About the puzzle hunt

The Singapore Puzzle Hunt is a relatively small-scale puzzle hunt organized annually since 2015 specially for teams of local solvers, and which is modelled after the MIT Mystery Hunt. Different puzzles require different types of knowledge and strengths, so it helps to have team members of varying skillsets!

Here are some helpful Puzzle Hunt resources which provides more details on the information covered below:
- Puzzle Hunt Guide
- Puzzle Writing Guide
- Hunt Puzzle Solving Strategies (Video Part 1)
- Hunt Puzzle Solving Strategies (Video Part 2)
- Hunt Puzzle Solving Strategies (Video Part 3)

About the puzzles

These are not standard off-the-shelf ones such as sudoku, nor the kind you see in Singapore escape events. Instead, they are typical of those in puzzle hunts worldwide, and generally have three parts:

1) Title - This is the puzzle's name. It's often related to the hunt theme, the puzzle theme, and/or the answer itself, so it could contain clues.

2) Flavourtext - This is a section of text after the title, which provides an introduction to the puzzle. It's related to the hunt and/or puzzle theme, linking the puzzle to the overall hunt story. It may also provide clues.

3) Main Body of Puzzle - This is the part below the flavourtext, containing all the essential elements of the puzzle.

Types of puzzles

1) Standard puzzle with a twist

This takes the form of a familiar puzzle, like a crossword or sudoku, but with slightly modified rules. The atypical rules are often not stated, but can be discovered after solving a few of the easier clues.

e.g. For a puzzle that seems like a crossword, teams may find that answers to some/all of the clues have one letter more than the given cells in the grid, and therefore realise that some cells actually need to be filled with two letters.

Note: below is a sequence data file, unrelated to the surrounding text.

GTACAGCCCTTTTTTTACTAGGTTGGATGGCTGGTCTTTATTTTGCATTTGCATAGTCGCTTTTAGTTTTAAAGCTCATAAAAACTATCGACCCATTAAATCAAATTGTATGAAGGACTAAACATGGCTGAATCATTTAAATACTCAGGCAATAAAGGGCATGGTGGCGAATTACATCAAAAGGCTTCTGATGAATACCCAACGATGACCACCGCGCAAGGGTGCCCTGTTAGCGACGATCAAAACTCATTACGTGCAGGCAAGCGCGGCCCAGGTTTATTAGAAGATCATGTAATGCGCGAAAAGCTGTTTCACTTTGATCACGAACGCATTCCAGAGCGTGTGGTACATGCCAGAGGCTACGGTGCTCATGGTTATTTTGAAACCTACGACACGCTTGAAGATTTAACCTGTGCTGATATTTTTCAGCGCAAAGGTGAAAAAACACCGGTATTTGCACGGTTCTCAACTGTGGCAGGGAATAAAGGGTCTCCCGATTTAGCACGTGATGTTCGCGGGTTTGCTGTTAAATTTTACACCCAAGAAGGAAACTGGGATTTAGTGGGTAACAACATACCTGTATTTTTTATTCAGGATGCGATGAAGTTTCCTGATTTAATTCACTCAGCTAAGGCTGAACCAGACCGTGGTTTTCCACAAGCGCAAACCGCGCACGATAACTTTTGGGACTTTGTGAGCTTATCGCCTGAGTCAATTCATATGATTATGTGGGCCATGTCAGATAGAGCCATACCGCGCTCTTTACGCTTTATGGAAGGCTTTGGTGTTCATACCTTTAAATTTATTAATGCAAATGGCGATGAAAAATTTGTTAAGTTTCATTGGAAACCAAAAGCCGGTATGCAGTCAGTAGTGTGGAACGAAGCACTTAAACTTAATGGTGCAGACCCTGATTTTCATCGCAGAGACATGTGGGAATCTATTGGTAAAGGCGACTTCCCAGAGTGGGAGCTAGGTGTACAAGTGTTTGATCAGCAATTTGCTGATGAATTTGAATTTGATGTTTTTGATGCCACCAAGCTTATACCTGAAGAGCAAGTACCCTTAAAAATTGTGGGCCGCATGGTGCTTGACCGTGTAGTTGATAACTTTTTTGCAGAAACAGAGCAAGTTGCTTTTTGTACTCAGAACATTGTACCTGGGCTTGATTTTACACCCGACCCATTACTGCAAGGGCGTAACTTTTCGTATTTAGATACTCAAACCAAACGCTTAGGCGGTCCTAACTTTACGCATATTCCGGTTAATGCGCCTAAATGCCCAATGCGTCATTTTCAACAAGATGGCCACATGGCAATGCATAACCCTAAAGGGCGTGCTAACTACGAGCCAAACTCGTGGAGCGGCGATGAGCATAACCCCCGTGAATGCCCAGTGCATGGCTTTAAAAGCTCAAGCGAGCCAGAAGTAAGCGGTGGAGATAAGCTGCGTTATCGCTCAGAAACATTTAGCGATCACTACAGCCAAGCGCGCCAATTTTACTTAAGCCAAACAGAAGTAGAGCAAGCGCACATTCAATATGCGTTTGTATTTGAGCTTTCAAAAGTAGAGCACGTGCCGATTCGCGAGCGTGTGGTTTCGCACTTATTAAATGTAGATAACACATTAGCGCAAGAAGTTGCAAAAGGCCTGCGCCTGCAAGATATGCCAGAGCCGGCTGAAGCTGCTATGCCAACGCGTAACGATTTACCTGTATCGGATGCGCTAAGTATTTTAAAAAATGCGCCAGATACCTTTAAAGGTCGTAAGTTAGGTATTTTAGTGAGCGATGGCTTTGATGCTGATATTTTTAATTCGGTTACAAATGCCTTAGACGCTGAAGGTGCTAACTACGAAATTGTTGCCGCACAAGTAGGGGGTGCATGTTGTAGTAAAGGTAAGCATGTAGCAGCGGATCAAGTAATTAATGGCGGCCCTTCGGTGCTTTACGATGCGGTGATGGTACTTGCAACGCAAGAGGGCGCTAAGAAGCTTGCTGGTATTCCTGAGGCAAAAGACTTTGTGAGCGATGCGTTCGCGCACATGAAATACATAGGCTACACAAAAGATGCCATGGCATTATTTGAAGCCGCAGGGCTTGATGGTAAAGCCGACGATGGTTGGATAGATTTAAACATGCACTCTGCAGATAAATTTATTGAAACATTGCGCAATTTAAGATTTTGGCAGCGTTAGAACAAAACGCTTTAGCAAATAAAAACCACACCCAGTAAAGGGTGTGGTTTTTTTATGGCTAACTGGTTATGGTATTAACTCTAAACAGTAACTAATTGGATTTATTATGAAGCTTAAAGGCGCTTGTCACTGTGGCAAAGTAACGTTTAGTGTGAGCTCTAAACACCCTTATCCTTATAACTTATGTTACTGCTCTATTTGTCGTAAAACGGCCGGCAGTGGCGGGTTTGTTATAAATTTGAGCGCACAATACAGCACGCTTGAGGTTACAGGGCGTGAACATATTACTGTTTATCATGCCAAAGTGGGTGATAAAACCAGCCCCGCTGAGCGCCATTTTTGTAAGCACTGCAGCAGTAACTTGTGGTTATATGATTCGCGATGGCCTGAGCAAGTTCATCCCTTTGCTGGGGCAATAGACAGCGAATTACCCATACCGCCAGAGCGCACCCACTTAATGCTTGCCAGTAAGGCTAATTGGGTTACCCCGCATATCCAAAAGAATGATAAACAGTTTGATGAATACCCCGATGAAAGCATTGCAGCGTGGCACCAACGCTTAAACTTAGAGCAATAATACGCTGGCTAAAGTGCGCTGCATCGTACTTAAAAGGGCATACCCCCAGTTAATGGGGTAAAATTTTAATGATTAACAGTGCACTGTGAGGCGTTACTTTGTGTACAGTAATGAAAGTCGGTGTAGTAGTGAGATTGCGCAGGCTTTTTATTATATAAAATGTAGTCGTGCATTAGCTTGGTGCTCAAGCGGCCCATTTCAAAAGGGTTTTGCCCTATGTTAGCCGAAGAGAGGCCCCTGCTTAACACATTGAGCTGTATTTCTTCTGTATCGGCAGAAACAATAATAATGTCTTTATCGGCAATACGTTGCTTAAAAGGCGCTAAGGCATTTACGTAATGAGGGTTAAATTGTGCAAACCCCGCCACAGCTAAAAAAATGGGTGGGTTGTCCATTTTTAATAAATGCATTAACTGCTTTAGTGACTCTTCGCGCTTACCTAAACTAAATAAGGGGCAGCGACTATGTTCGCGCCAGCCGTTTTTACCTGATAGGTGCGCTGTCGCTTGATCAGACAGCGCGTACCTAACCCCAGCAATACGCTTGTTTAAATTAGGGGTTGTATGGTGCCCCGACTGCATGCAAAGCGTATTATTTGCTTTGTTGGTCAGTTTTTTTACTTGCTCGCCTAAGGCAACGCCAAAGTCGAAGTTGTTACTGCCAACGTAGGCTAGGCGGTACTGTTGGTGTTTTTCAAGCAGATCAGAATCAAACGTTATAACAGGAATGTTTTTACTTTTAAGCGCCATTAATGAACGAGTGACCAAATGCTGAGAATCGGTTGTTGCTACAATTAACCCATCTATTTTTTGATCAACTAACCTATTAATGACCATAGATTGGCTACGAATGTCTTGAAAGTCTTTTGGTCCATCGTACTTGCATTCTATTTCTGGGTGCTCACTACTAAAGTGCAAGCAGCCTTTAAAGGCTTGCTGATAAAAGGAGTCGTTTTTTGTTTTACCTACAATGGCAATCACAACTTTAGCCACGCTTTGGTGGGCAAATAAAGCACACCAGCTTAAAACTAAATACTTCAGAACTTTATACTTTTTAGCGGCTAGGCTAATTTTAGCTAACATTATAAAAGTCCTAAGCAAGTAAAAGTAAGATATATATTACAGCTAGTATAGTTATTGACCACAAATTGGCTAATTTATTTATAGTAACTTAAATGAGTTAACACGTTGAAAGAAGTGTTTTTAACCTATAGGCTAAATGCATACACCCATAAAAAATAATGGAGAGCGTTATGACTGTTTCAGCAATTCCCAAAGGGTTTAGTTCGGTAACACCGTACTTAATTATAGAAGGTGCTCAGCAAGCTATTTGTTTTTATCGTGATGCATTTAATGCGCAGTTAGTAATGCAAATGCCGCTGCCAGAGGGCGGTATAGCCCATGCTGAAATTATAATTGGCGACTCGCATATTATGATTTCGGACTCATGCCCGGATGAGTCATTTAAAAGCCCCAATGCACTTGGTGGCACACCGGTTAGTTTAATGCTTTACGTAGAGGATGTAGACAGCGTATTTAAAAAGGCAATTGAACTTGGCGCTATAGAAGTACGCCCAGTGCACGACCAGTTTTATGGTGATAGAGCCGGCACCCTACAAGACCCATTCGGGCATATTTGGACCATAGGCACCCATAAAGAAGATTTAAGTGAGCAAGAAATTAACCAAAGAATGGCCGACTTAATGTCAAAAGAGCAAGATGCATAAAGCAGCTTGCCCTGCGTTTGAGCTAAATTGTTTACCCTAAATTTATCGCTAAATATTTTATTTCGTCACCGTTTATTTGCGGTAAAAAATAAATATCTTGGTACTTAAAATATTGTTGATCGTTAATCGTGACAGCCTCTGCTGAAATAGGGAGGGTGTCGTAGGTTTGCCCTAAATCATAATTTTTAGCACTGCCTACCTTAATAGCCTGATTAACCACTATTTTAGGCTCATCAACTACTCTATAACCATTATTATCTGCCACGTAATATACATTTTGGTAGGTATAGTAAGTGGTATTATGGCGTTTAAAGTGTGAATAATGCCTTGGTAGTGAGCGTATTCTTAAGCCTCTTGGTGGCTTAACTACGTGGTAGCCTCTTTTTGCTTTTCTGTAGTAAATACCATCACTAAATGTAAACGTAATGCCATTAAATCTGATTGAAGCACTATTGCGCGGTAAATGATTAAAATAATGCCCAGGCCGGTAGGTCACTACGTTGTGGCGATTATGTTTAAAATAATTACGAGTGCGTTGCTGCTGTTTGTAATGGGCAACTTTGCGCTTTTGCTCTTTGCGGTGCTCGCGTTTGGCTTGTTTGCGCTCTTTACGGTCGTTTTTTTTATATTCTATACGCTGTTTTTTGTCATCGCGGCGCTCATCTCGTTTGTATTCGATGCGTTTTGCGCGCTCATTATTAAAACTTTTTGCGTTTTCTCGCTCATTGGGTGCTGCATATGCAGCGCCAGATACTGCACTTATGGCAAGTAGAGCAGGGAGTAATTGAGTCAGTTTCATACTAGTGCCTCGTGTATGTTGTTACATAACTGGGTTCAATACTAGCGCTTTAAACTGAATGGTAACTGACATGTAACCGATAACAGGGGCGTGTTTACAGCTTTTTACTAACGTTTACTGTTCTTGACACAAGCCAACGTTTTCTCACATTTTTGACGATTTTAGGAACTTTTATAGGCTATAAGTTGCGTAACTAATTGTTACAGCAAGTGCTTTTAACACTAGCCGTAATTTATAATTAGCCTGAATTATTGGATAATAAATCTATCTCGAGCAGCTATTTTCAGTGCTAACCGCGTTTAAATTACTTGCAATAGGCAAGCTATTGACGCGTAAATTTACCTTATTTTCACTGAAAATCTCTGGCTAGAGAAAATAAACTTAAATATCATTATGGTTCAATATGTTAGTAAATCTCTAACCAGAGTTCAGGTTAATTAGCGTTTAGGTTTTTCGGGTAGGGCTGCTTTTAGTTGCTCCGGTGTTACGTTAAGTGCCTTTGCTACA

2) Identification puzzle

This comprises a list of pictures, songs or clues which you need to first Identify. After spotting the common element ('getting the aha'), you may need to do a second level identification. You usually need to Sort the list in a new order based on the identified answers, especially if they are originally given in alphabetical order. Then Index into each identified answer using relevant numbers -- which should be indicated in some way -- to extract letters to Solve such puzzles.

e.g. In Singapore Puzzle Hunt 2015, the puzzle Pig and Pepper gives six lists of ingredients. The first step is to identify which iconic local food uses these ingredients. The aha is to identify which one of the ingredients in each list is incorrect. Sort the lists by alphabetical order of the name of the local dish. Then index into the dish name, using the position of the incorrect ingredient in the list, to solve for the answer.

3) Puzzle that does not look like a puzzle

Many of the puzzles in a hunt will not even look like a puzzle, but resemble say a normal block of text, or some cryptic code or letters. The challenge is to figure out what the puzzle is, and how to solve it. In such puzzles, the first step is identify all the possible clues in the puzzle title, flavourtext and main text to try and discover the aha necessary to crack the puzzle.

4) Event

Another type of puzzle is the fun event puzzle, where teams can interact with the organisers and other teams while completing some physical task.

e.g. In Singapore Puzzle Hunt 2015, the puzzle Lobster Quadrille is an on-site event, with each team having to send a representative. The representative has to form a group with representatives from other teams to learn dance routines of iconic Mambo Jambo songs. Groups are handed a clue word for each song they successfully complete, and these form the clue phrase which gives the final answer for the puzzle.

5) Runaround

In a runaround puzzle, teams need to physically go to different locations clued by the puzzle, in order to find further clues to solve it. As physically travelling around requires time, runaround puzzles tend to appear only in hunts with long durations or large teams, or typically as the finale runaround for a team to find a hidden object to complete the hunt.

6) Meta Puzzle

Then there is the meta puzzle or meta for short. This puzzle combines the answers and/or elements of multiple previous puzzles. In the Singapore Puzzle Hunt, this is the final puzzle which can only be solved using the answers of most, if not all, the other puzzles.